Until he literally knocked on the front door, no one in the South had detected his presence – a problem that is getting a great deal of attention in the South Korean press (a brief story in English here, a longer summary in Korean here, an editorial complaining of the situation here).

Coming so soon after another man swam across the border undetected, only to be discovered drunk and half-naked after breaking into someone’s home and stealing their soju, serious questions are being raised in the SK media about the security of the South’s border with the North.

Coming only a year after the South installed a pricey new electronic monitoring and information collection system along the border, the two lapses in security raise questions about the ease with which the North can infiltrate the South. As the editorial said, it was lucky the North Korean soldier came to defect, had he been armed and bent on creating trouble, the outcome for the soldiers in that barracks would have been far worse.

Want to make millions from North Korea? Become a luxury goods exporter in China during the next succession

An interesting story has been making the rounds of South Korean media the past couple of days (in English, in Korean) about a sudden, large jump in luxury goods imported into North Korea.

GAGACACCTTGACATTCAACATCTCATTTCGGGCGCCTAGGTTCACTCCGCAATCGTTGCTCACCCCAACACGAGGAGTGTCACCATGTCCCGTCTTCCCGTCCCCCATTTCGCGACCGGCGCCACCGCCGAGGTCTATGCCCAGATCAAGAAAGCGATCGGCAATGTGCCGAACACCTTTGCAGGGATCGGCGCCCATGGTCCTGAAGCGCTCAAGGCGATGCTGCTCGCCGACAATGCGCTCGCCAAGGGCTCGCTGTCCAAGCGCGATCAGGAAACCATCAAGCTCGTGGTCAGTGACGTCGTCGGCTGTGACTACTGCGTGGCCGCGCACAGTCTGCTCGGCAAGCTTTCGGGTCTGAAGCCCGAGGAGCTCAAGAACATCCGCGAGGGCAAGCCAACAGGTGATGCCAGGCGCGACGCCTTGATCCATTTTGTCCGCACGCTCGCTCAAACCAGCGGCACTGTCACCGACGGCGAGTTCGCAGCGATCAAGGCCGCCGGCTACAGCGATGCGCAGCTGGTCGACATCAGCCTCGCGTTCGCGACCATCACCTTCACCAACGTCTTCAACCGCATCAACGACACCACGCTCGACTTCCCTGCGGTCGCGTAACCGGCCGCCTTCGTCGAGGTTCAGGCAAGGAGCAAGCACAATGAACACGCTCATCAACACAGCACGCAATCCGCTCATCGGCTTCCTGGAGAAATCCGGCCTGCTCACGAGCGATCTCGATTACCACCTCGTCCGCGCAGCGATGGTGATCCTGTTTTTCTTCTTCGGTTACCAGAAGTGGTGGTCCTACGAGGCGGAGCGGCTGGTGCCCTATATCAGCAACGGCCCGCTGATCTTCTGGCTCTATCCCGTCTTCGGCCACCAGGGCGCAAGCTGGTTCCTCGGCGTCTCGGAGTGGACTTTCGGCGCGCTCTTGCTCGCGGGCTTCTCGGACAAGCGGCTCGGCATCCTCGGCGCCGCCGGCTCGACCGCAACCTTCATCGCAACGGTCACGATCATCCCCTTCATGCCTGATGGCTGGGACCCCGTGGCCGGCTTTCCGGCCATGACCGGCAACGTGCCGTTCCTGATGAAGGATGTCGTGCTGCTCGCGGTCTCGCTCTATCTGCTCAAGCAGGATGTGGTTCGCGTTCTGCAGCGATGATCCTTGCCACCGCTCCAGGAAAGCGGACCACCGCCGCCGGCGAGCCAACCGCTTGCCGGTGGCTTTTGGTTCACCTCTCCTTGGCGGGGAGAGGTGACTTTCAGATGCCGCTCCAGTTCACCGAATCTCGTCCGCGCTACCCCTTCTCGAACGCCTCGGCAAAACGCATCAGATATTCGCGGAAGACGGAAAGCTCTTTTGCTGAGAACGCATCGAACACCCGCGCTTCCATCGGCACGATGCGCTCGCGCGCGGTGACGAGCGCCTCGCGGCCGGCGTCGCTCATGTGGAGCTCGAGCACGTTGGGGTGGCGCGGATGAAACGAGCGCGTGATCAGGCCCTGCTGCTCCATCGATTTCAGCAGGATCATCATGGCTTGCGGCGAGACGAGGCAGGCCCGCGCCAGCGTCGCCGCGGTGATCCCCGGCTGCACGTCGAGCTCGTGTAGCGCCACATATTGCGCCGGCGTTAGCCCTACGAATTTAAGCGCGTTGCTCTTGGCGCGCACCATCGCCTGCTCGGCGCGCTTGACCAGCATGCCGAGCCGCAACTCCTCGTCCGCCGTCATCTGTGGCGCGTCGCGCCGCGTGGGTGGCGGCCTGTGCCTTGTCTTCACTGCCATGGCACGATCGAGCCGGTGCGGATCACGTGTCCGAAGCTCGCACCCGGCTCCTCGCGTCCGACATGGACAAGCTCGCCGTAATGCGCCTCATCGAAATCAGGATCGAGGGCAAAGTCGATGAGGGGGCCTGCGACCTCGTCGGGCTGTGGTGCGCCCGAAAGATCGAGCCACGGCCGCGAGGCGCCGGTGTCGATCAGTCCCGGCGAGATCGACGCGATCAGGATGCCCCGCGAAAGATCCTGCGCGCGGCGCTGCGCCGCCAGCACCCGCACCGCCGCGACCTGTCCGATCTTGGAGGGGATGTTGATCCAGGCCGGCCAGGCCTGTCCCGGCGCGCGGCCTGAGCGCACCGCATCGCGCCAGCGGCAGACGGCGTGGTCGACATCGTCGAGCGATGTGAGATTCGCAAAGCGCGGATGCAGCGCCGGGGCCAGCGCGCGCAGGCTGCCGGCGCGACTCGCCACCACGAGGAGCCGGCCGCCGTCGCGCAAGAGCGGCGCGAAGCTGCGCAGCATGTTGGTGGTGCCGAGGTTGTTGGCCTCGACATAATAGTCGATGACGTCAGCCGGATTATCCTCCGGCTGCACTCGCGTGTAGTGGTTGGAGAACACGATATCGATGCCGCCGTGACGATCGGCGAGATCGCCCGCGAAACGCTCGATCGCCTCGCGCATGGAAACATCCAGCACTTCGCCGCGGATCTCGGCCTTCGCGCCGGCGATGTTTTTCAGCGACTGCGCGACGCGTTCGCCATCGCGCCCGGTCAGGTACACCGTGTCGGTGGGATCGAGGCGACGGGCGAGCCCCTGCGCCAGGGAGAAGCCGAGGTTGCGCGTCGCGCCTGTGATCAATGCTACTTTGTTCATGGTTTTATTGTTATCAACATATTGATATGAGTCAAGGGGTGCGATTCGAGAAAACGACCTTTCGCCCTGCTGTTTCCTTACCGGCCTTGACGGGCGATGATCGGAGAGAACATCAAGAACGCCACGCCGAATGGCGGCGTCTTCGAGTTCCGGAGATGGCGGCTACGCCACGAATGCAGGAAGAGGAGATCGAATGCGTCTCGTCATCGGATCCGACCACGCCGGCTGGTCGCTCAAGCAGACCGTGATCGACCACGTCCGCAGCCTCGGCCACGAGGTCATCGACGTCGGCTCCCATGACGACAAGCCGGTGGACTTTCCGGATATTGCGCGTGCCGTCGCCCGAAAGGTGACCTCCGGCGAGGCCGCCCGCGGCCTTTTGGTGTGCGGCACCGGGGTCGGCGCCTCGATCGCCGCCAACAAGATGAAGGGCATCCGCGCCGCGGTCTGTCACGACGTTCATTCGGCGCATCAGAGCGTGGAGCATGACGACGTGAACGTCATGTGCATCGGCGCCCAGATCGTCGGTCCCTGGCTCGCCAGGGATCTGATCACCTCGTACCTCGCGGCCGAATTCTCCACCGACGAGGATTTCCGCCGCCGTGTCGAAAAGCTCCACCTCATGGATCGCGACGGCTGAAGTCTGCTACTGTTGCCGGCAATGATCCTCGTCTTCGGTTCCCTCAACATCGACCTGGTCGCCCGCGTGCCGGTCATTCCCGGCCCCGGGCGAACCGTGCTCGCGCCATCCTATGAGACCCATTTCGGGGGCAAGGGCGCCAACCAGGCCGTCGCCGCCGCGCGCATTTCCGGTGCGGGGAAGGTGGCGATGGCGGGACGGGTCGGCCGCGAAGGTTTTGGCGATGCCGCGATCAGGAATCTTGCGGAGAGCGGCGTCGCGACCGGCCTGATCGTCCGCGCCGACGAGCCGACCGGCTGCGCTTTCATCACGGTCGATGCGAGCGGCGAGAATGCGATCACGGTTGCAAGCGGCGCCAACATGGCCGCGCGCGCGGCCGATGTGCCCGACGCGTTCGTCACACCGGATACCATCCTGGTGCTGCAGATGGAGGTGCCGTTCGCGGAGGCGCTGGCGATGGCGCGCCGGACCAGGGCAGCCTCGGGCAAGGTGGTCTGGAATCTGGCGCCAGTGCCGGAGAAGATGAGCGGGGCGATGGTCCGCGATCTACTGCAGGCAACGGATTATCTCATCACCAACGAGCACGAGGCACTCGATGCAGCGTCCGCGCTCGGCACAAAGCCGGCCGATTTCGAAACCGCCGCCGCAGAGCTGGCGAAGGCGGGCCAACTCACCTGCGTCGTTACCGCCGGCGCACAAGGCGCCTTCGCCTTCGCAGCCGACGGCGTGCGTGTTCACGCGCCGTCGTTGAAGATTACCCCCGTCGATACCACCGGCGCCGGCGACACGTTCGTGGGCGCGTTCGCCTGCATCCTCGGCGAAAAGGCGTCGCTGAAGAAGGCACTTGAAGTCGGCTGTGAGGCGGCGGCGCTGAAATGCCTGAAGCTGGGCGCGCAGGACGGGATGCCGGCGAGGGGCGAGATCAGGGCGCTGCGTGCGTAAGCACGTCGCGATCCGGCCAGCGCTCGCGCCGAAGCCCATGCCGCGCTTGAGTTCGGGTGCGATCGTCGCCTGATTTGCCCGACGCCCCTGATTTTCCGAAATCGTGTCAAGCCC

Using trade stats from Chinese customs (the North’s main trading partner), a parliamentary committee in the South found North Korean imports of vehicles (Northern elites tend to prefer German iron, especially Mercedes); TVs, computers, and other electronics; liquor; and luxury watches (gifting expensive watches on important occasions is a cultural trait the North actually shares with the South) went from roughly 300,000,000 U.S. dollars in 2008 and $322,530,000 in 2009, to $446,170,000 in 2010 and then $584,820,000 in 2011.

The large jumps in 2010 and 2011 (and presumably this year as well) overlap with the sudden appointment and rushed power transition from Kim Jong-il to his son, Kim Jong-eun. In essence, the North’s 0.001% has been throwing around a few hundred million dollars worth of hard-to-obtain luxury items to keep Pyongyang’s 1% satisfied, or at least mildly mollified, during the latest dynastic succession. An effort that, to date, appears to be working, plus furnishing a nice bump to Northeast Asian sales of Hennessy, Rolex, and the rest of the dictator chic product line.

Photos of Pyongyang’s Giant Ryugyong (류경) Hotel

The North Korea travel specialists at Koryo Tours were recently allowed to visit Pyongyang’s Ryugyong Hotel and posted about it on their blog this morning. They became among the first Western tourists (I imagine various Chinese officials, Egyptians from Orascom – the company paying for the most recent wave of construction, and other non-Westerners have also toured the facility) to visit the hotel, hulking unfinished over Pyongyang’s skyline for over 20 years.